Facts About the Bristol Channel. (U.K)
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Facts About the Bristol Channel. (U.K)

facts about the Bristol Channel, dimensions of the Bristol Channel, rivers that feed the Bristol Channel, islands of the Bristol Channel, marine life of the Bristol Channel, British Heritage Coasta along the Bristol Channel, bays of the Bristol Channel, docklands of the Bristol Channel, shipwrecks of the Bristol Channel, oil spillages of the Bristol Channel, lighthouses along the Bristol Channel, holiday resorts of the Bristol Channel, Bristol Channel tsunami and floods,

The Bristol Channel is an arm of the Celtic Sea - a land borderless arm of the Atlantic Ocean - situated between south Wales and the north coasts of the English counties of Devon and Somerset.

The Bristol Channel is a major, regional shipping route and holiday destination, which is home to several scenic, seaside resorts and major industrial cities and commercial, dockland facilities.

At seventy miles long and between five and forty three miles wide, the Bristol Channel is the United Kingdom's largest natural inlet, with a depth of between thirty to two hundred and forty feet and a two hundred and nineteen mile long, award winning coastline, which is the site of the U.K's highest and the world's second highest, tidal bore.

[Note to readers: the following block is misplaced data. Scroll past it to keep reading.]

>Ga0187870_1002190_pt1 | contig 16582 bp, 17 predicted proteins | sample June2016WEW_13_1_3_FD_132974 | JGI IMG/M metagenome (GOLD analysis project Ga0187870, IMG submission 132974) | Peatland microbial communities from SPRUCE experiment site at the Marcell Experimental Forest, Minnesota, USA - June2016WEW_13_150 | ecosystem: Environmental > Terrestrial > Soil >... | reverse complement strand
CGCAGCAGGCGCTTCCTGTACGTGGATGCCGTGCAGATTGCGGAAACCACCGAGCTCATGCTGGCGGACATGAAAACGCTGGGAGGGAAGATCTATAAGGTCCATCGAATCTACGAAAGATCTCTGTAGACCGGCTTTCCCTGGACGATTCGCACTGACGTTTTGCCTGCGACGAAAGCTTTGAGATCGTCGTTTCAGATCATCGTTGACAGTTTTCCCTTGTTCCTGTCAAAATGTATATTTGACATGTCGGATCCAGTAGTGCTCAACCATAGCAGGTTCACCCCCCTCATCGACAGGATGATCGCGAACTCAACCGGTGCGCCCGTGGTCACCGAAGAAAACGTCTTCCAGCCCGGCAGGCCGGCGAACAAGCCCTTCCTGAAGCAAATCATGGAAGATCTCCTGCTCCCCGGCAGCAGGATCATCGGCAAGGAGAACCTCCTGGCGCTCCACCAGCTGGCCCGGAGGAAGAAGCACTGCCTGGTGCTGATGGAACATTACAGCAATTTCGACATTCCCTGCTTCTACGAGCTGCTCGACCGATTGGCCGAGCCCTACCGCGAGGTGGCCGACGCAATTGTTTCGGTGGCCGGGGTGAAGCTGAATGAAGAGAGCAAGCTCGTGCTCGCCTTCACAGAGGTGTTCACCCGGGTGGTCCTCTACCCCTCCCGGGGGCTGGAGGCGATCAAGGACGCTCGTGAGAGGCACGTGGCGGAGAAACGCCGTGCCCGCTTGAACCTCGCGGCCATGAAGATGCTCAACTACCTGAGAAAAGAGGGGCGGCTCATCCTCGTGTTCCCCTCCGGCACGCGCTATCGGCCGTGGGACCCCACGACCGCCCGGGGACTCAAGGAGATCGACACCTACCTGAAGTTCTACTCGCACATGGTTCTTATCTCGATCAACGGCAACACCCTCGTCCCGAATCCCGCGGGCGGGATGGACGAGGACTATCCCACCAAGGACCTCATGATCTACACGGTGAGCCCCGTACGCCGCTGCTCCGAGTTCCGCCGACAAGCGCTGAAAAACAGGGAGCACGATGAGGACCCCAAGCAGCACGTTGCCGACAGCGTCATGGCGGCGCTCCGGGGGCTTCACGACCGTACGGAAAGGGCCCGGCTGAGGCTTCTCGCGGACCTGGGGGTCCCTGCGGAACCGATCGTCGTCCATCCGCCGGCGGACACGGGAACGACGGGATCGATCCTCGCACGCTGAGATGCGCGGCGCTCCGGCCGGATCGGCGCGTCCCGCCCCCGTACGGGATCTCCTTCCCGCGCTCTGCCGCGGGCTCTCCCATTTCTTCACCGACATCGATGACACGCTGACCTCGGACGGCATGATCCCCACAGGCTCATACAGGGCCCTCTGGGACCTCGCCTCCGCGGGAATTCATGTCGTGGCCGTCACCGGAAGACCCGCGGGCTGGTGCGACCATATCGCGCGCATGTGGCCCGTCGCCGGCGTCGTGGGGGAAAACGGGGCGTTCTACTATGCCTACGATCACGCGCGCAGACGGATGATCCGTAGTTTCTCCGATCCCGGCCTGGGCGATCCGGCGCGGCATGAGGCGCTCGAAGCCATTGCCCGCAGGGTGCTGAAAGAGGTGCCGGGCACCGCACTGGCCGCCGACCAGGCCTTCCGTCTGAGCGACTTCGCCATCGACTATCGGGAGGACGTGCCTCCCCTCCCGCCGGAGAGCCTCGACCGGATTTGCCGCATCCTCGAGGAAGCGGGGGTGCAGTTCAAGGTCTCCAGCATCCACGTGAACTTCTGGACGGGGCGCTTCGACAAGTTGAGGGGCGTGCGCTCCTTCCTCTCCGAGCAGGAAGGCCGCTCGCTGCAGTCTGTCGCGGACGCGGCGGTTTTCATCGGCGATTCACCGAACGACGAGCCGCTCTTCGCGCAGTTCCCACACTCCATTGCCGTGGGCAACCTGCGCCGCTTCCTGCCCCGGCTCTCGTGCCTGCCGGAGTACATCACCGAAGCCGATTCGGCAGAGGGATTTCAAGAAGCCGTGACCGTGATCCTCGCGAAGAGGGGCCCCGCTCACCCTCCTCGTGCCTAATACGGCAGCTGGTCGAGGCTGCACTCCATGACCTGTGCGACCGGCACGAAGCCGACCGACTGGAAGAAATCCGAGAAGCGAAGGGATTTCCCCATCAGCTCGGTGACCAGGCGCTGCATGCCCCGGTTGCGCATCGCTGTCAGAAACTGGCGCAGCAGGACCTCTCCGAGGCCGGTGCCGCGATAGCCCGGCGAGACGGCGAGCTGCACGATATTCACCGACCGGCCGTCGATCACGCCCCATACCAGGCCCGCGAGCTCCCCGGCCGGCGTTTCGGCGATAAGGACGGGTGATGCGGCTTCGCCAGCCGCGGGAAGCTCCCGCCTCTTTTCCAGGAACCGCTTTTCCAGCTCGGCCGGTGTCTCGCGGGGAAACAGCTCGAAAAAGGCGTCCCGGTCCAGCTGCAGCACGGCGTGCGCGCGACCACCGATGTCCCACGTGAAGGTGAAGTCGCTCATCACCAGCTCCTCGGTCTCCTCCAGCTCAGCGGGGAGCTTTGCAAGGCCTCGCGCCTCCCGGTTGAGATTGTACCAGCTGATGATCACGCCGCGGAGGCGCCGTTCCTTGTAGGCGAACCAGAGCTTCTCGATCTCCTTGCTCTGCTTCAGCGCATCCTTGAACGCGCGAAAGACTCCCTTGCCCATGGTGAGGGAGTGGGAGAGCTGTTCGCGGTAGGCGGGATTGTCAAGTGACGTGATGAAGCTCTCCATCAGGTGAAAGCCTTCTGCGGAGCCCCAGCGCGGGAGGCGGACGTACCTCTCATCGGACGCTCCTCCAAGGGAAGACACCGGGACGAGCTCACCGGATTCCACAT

The channel is fed by eleven major British rivers including the rivers Severn, Avon, Taff, Usk and Wye all of which run into the three hundred and forty six, square mile River Severn Estuary situated at the eastern most edge of the channel.

The channel is synonomous for it's high tides and tidal surges which can lead to waves of over forty feet high that come crashing in on the tide at over eight miles an hour. These surges lead to the phenomena known as the Severn Bore, which sends waves surging along the neighbouring River Severn, resulting in this river having the highest tidal bore in the United Kingdom and the second highest tidal bore in the world.

The channel is home to six islands, all of them uninhabited, including Steep Holm ,Flat Holm, Caldey and Lundy, all of which are protected, Heritage Coast, havens for nesting gannets, guillimots, razorbills and puffins. The protected waters around these islands are also wildlife sanctuaries for many rare and unusual species of marine life.

At low tide the channel becomes one vast expanse of mudflats, which become a magnet for rare and unusual feeding, wading birds. The channel's coastline is also a wildlife haven for many rare plants, flowers and grasses.

The water of the channel also harbours several species of porpoise and dolphin as well as large numbers of porbeagle, blue shark and grey seals.

These waters also contain a wealth of fish species including pollock, whiting, bass, ling and conger eels, making the area popular with recreational shore and boat fishermen.

The waters are also stocked with large,supplies of crabs and cockles, resulting in a large, commercial shellfish industry in the area.